Ford's Hospital
Ford's Hospital

Tucked away on a quiet side street off New Union Street is one of Coventry's historic treasures, an early 16th-century timber-framed almshouse known as Ford's Hospital. The Hospital is generally considered one of the finest examples of 16th-century domestic architecture in England. When Shakespeare's Globe Theatre in London was reconstructed in the late 20th century historians studied the doorways of Ford's Hospital to understand building techniques of the time.

'Hospital' in this case has a different meaning to our modern concept of a place for healing illness and injury. Think of Ford's Hospital as the equivalent of subsidised housing for elderly people.

The Hospital has been known by several names over its long history, including Greyfriars Hospital, The Bede House, and Pisford's Hospital.

The almshouse, or hospital, was founded in 1509 by William Ford to provide housing for five elderly men and one woman. In addition, funds were provided for a priest who was to live in the Hospital and use the adjoining chapel. Ford was a wealthy wool merchant and former Mayor of Coventry.

The inner courtyard
The inner courtyard

Another endowment by William Pisford in 1517 expanded the Hospital to provide for six couples. A third endowment in 1529 by William Wigston enabled the Hospital to provide housing for eleven elderly couples, and give each a weekly allowance.

You can see the date 1529 on the wall, but this is not the date the almshouse was built but the date that feoffees were appointed to administer the Hospital. After 1800 it became a home for elderly women only.

The jettied front facade on Greyfriars Lane
The jettied front facade on Greyfriars Lane

The almshouse is built with a jettied frontage facing Greyfriars Lane. The first floor projects well out over the ground floor, and three timber-framed gables project even further. In the centre of the ground floor, a doorway leads down a narrow passage to a gate that gives access to a wonderfully picturesque courtyard. The only real concession to the passage of time in the courtyard are rainwater heads and downpipes. The heads date to 1784.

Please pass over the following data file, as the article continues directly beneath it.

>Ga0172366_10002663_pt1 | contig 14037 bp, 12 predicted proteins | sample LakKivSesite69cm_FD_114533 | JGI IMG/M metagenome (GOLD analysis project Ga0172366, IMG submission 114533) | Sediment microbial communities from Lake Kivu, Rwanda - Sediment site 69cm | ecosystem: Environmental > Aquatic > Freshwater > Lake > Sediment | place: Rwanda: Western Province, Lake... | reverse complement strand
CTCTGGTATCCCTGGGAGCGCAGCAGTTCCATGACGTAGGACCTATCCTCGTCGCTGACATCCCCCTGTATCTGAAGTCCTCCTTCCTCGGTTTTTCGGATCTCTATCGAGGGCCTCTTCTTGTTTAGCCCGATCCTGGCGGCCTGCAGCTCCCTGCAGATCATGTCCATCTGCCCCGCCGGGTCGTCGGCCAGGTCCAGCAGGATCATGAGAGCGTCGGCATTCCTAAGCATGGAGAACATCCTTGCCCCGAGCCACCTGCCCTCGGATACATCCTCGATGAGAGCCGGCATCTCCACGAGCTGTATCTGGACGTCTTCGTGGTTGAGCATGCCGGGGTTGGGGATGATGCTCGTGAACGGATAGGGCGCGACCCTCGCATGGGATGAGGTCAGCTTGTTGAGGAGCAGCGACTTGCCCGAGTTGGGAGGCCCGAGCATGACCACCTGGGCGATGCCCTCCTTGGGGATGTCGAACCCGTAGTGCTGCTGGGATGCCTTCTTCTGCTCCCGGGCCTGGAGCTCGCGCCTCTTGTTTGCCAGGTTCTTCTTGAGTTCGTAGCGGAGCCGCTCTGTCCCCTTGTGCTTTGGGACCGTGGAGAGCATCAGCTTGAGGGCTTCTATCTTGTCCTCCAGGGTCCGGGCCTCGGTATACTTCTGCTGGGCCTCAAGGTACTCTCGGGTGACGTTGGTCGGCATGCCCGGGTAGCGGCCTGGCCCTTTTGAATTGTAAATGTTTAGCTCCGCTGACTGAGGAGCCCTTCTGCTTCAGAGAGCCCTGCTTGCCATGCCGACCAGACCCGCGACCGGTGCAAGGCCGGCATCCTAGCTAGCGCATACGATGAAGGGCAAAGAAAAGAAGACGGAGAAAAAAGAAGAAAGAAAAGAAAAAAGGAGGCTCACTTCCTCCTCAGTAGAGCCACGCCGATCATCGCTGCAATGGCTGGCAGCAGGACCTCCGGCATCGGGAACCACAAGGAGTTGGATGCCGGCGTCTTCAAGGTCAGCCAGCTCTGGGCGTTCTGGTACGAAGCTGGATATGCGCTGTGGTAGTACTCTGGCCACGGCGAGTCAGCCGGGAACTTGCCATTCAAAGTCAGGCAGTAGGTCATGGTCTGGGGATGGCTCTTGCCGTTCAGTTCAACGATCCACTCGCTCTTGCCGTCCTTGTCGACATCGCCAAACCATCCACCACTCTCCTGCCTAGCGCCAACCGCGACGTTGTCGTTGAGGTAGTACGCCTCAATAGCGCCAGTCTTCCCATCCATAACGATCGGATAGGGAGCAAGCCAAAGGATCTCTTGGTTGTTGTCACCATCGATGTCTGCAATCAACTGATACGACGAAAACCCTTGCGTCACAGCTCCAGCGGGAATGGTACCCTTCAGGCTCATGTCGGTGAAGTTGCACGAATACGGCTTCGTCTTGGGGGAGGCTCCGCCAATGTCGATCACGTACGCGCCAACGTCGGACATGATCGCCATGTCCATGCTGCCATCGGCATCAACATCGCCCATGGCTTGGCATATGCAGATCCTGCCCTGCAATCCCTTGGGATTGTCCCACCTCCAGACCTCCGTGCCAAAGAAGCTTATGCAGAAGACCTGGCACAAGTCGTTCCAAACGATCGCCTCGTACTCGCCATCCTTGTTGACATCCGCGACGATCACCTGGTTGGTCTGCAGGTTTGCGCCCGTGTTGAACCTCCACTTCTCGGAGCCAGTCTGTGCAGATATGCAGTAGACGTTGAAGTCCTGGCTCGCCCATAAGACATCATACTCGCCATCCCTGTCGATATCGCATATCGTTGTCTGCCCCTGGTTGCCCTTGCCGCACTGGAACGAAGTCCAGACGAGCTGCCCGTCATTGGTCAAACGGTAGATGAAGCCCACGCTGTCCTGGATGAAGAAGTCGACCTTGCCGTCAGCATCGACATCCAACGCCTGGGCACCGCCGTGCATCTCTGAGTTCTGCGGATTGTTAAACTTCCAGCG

Like so many historic buildings in central Coventry Ford's Hospital was damaged by bombs during WWII. On 14 October 1940, the building was struck by a bomb which killed six residents, a nurse, and the Hospital warden. Though the building sustained damage, it was not beyond repair. The restoration took 13 years and used original timber and brick salvaged from the bombed-out site. The Hospital was altered to create large, fully self-contained apartments.

The passage to the inner courtyard
The passage to the inner courtyard

Amidst the bombing rubble a section of 14th century tiled floor was unearthed. One floor tile showed a black eagle, symbol of Earl Leofric of Mercia who did so much to make Coventry a major mercantile town in the 11th century. The symbol suggests that a chapel associated with Greyfriars Priory (see our article on Christchurch Spire) stood on the site before Ford's Hospital was erected.

Ford's Hospital, along with several other historic buildings in Coventry, featured in a 2009 episode of Doctor Who, entitled The Shakespeare Code.

Since the Hospital is in use as a residence the interior is only open to the public for the annual Heritage Open Days event in September. However, you can easily view the exterior facing Greyfriars Street, with the beautifully carved 16th century timbers. You can also peep through the barred gate into the incredibly picturesque inner courtyard. Unfortunately a stone wall surrounds the property and blocks views of the gardens and the rear of the building.

The inscription over the doorway
The inscription over the doorway

About Ford's Hospital Almshouse
Address: Greyfriars Lane, Coventry, West Midlands, England, CV1 2GY
Attraction Type: Historic Building - Almshouse
Location: On the east side of Greyfriars Lane, north of New Union Street. Exterior views only except for Heritage Open Day events.
Location map
OS: SP334788
Photo Credit: David Ross and Britain Express


Heritage Rated from 1- 5 (low to exceptional) on historic interest

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